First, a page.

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Preventing stress, fatigue and bullying

Employers have a responsibility to maintain a healthy workplace.

Our personal mental resources can only stretch so far before our mental and physical health suffers because of stress, fatigue and bullying. 


Employers have a responsibility to maintain a healthy workplace

The challenges of modern workplaces, with their changing work patterns and new technologies, can put a lot of people under more stress.

Unhealthy work relationships (which can be related to bullying) also put people under a lot of stress. Non-work factors also affect stress levels at work, with financial stress a major contributor.

Whether work-related or not, chronic stress can lead to more illness and a higher absentee and turnover rate, as well as lower engagement and productivity.

The Mental Health Foundation has several resources to deal with stress, including financial stress, as well as information on how stress can affect our health

WorkSafe also has several factsheets about managing types of stress.


Fatigue is a major workplace risk and can be life-threatening. Even if fatigue is caused by non-work factors (such as a person's home life), workplaces must consider ways to reduce the risk of fatigue.

That should include helping employees manage their situation better (eg, looking at why they’re not getting enough sleep).

The ACC website has more fatigue management information as does WorkSafe, including this quick guide to understanding and managing fatigue, particularly for shift workers.  


Workplace bullying is a problem for many workplaces and can take multiple forms.

Some are easy to spot, such as personal attacks and put downs. However, others are not, such as attempts to undermine credibility, performance or confidence, and isolating someone from the team or a piece of work.

Also, some behaviours that could be workplace bullying could actually be usual workplace practices (eg, having a high workload, micro-management, being kept out of the loop).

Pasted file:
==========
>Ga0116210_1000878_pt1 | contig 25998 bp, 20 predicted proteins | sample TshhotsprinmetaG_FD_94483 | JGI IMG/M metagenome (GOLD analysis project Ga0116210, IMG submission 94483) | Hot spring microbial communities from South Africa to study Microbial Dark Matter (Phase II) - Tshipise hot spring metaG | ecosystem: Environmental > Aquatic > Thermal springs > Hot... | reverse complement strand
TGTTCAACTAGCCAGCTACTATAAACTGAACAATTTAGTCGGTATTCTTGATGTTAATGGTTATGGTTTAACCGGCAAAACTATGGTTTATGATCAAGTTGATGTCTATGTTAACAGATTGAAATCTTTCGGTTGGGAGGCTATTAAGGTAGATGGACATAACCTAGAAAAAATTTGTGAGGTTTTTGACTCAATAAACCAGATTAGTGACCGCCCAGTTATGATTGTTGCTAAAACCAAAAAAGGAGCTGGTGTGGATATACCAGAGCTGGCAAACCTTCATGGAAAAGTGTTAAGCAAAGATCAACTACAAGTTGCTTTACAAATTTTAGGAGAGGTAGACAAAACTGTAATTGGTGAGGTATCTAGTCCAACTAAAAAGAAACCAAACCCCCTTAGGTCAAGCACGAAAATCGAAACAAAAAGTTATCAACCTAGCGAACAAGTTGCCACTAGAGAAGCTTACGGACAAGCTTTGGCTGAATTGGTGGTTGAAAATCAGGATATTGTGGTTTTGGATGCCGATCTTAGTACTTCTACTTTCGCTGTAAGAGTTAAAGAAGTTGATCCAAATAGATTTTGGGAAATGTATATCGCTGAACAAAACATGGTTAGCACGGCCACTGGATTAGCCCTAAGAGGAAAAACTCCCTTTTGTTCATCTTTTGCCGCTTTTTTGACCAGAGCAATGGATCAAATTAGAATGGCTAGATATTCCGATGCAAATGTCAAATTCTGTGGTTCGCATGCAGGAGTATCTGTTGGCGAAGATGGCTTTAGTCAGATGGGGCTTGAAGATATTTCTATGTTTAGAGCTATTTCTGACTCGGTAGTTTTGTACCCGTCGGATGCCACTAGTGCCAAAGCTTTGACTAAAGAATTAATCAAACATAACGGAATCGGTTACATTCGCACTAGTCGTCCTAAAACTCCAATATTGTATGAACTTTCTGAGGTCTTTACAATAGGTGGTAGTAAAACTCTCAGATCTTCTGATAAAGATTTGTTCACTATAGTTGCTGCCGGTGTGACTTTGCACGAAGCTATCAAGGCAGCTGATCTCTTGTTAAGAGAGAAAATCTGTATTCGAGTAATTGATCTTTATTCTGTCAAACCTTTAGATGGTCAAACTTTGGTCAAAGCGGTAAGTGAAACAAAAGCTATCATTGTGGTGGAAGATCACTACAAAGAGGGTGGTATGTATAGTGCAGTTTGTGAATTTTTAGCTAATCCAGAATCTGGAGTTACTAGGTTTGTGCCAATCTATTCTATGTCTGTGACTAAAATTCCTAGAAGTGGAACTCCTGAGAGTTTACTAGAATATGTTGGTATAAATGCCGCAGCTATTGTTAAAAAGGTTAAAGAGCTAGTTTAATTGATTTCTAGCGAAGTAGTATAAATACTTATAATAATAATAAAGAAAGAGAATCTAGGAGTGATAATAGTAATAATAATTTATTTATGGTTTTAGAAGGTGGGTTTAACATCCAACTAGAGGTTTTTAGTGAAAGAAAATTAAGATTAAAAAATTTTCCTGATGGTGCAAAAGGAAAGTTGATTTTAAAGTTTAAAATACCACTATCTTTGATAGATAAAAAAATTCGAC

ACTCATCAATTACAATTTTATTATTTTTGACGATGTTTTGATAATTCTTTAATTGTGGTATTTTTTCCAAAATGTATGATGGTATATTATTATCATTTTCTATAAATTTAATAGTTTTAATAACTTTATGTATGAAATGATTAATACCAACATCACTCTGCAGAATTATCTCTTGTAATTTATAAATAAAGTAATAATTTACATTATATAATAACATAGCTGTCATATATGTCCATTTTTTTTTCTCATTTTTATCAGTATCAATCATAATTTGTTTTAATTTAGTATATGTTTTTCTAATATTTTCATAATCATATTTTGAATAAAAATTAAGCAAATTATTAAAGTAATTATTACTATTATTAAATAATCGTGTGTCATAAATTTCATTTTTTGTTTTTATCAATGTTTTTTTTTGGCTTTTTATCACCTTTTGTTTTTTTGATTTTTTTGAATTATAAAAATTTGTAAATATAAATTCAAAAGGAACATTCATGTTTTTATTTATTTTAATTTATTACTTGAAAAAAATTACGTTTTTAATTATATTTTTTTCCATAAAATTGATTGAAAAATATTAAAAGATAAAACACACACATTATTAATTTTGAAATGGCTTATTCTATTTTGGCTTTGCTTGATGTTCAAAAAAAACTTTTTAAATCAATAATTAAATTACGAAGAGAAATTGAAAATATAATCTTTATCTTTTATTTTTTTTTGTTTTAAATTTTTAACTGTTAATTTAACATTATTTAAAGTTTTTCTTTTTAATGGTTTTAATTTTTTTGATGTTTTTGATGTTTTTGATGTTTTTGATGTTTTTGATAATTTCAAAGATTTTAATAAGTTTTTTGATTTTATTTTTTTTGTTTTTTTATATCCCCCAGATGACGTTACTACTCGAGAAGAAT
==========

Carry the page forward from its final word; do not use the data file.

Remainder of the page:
The commonly used Safe Work Australia definition of workplace bullying is:

“Repeated and unreasonable behaviour directed towards a worker or a group of workers that creates a risk to health and safety”.

So, the key is to detect an ongoing pattern to the behaviour, and/or if it’s directed at one person or group of people.

Poorly managed organisations allow bullies to thrive. The cost can be counted through lower morale and productivity, higher absenteeism and turnover, litigation and negative reputation.

Workplace cultures with good leadership have a culture of openness, support, respect, civility and valuing of diversity. They prevent bullying through an enforced zero-tolerance policy.

Worksafe New Zealand has created workplace bullying guidelines to help businesses identify and deal with bullying, and to understand the consequences of not doing so.


A lot of research is going on into what creates positive work environments, and the benefits of doing so. Here are just a few examples:

Determinants for positive mental health and wellbeing at work: (Lindberg, P., Karlsson, T., & Vingård, E. (2015, August)).

Well-Being – Productivity and Happiness at Work: Ivan Robertson and Cary Cooper, 2011 

Psychosocial Safety Climate and Better Productivity in Australian Workplaces: Costs, Productivity, Presenteeism, Absenteeism: Safe Work Australia, 2016.


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